Save money on going out to eat by preparing a week’s worth of easy, inexpensive foods in advance.

3 minute read

I used to spend around $150 a month going out to lunch during the workweek. Then I learned to spend an hour or two every Sunday preparing go-to lunches and snacks for the week ahead. That way, I don’t end up at a drive-thru ordering a super-sized meal at lunchtime.

Even if you’re not much of a cook, there are lots of foods you can put together ahead of time, so you don’t have to dine out as often. Here are my favorites.

Quick, inexpensive entrée

Start by throwing together a simple dish like spaghetti or another pasta. Easy dishes like tacos, burritos, stir-fry, beans, and cornbread, chili and casseroles are also good. Here’s my favorite extra spicy noodle dish that’s simple to make. Hate to cook? Search online for easy-to-prepare meals.

Cost: $5 to $20 for several servings.

Boiled eggs

You can eat boiled eggs for breakfast, lunch or a snack and add them to salads. For a change of pace, whip up some deviled eggs.

Cost: $1 to $3.

Baked potatoes

Store in the refrigerator to top with butter, sour cream or veggies.

Cost: $1 to $4.

Prepared veggies

Cut up celery, carrots, peppers, broccoli, and cauliflower. You can store in containers in the fridge and snack on them all week long with a tasty dip. You can also stuff celery with peanut butter or cream cheese.

Cost: Celery and carrots run anywhere from $1 to $3, while broccoli, peppers, and cauliflower cost a little more. You can usually pick up a decent dip for under $3. Or, find a recipe for homemade dip.

Cost: $3 to $10.

Rotisserie chicken

Grocery stores frequently put rotisserie chickens on sale. You can eat chicken for lunch, make a sandwich, barbecue, add the meat to a salad, put it in tacos or even make chicken salad.

Cost: $5 to $7.


Fruit can be expensive, so consult grocery circulars for the best deals. Discount grocers like Aldi sometimes have watermelons for $3 to $5 and cantaloupe for $1. Bananas are cheap, and a bag of apples goes a long way. Wash and cut up melon, berries or other fruit that stores well in the refrigerator.

Cost: $1 to $15.


Make your own salad with lettuce, pasta and other items you want to add. You can even buy salads in a bag that already have salad dressing and other ingredients in separate packets, which is sometimes less expensive than buying individual ingredients. Don’t forget tuna, macaroni and chicken salads, which are also easy to prepare.

Cost: $2 to $10.


You won’t find many foods cheaper than rice. You can add chicken, eggs, or fresh or frozen veggies. For an upgrade, add frozen peas or another vegetable and a little butter to Seeds of Change rice, a yummy luxury you can find at Costco, Walmart, and Target that takes only 90 seconds to microwave.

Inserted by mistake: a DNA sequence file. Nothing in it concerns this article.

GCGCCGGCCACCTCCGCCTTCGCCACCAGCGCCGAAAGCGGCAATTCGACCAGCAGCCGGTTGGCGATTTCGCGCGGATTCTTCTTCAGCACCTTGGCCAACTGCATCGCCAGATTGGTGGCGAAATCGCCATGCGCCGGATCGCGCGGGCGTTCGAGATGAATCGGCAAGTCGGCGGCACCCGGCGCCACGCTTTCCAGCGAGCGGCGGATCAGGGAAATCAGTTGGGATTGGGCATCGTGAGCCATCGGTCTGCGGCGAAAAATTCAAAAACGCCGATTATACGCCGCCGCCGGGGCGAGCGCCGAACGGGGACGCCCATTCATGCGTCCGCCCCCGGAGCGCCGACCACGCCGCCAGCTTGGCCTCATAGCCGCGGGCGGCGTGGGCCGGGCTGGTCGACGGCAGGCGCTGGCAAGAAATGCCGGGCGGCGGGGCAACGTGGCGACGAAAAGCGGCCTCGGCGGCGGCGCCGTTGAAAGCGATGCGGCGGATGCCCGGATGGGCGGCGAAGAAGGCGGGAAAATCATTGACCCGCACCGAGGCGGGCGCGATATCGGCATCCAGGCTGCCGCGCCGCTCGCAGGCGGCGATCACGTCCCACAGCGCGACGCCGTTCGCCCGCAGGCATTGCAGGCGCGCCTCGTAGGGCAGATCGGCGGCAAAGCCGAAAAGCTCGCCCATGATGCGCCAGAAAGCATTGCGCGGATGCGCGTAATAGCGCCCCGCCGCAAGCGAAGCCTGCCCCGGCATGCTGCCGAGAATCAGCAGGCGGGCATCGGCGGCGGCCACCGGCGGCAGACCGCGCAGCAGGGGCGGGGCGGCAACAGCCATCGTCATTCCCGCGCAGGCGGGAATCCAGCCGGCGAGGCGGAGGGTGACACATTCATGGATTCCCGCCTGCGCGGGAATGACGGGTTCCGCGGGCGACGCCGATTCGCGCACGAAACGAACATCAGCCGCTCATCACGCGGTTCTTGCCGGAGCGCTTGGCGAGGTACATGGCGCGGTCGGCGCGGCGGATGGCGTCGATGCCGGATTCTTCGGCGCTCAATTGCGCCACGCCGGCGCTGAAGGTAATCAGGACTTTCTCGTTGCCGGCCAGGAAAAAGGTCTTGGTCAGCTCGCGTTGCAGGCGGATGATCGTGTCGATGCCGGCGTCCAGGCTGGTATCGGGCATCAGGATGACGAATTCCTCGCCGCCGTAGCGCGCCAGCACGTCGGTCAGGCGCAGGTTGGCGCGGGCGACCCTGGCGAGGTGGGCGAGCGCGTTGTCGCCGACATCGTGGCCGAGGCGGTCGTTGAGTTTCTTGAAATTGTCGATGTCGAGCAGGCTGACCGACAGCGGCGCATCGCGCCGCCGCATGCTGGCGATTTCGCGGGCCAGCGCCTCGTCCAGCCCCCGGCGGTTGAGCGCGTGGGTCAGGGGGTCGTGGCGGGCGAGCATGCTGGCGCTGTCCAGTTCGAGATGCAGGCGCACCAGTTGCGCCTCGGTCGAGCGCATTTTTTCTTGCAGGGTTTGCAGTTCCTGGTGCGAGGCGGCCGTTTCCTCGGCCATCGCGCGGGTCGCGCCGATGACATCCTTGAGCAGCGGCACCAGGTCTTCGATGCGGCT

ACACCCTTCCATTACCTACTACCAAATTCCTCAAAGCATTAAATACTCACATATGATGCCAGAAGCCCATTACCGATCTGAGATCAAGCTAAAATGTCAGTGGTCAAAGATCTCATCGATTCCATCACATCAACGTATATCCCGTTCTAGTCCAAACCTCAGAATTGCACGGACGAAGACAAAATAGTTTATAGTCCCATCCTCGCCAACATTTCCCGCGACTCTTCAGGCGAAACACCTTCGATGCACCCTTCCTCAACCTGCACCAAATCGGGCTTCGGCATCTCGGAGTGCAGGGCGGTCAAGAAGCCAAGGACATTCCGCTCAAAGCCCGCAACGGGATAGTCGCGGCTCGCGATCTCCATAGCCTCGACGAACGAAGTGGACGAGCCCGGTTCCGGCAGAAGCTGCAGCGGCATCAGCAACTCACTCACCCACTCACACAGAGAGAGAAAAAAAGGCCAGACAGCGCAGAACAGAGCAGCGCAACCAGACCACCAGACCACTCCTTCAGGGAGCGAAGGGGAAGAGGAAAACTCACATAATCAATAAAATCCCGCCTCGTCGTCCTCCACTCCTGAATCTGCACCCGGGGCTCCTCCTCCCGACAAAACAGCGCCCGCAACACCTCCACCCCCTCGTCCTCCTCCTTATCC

Cost: Around $1 a week. Seeds of Change costs more: $10 to $17 for a box of six packets, each of which makes enough for two large servings. Comparison shop for the lowest price.


Cook a big pot of soup and freeze portions for future weeks. If you’re not a cook, watch grocery sale ads for deals on canned soup.

Cost: $10 to $20 for homemade soup (with plenty to freeze for later). Canned soup can be as little as $1 a can on sale. Snag a coupon from the manufacturer’s website to save even more.

Snack mix

Mix raisins or other dried fruit, M & Ms, pretzels, nuts and whatever else you’d like to toss in. Then bag up individual portions for mid-day snacks.

Cost: $10 to $20 buys enough to last for weeks.


Add milk, and you’ve got a fast, healthy breakfast. You can eat cereal for other meals too. Supplement with fruit in the bowl or on the side.

Cost: $2 to $5 for multiple portions.

Many of these foods work together. You can add a boiled egg to a salad or eat a chicken sandwich with a bowl of soup. Just be sure you don’t get so carried away trying to save money that you end up spending more on groceries than you’d have blown through going out.

Mix and match and come up with your own favorites. Then take the money you saved on work lunches and pay off your credit card, or maybe even your car or house.

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About the Author

Deb Hipp

Deb Hipp

Deb Hipp is a full-time freelance writer based in Kansas City, Mo. Deb went from being unable to get approved for a credit card or loan 20 years ago to having excellent credit today and becoming a homeowner. Deb learned her lessons about money the hard way. Now she wants to share them to help you pay down debt, fix your credit and quit being broke all the time. Deb's personal finance and credit articles have been published at Credit Karma and The Huffington Post.

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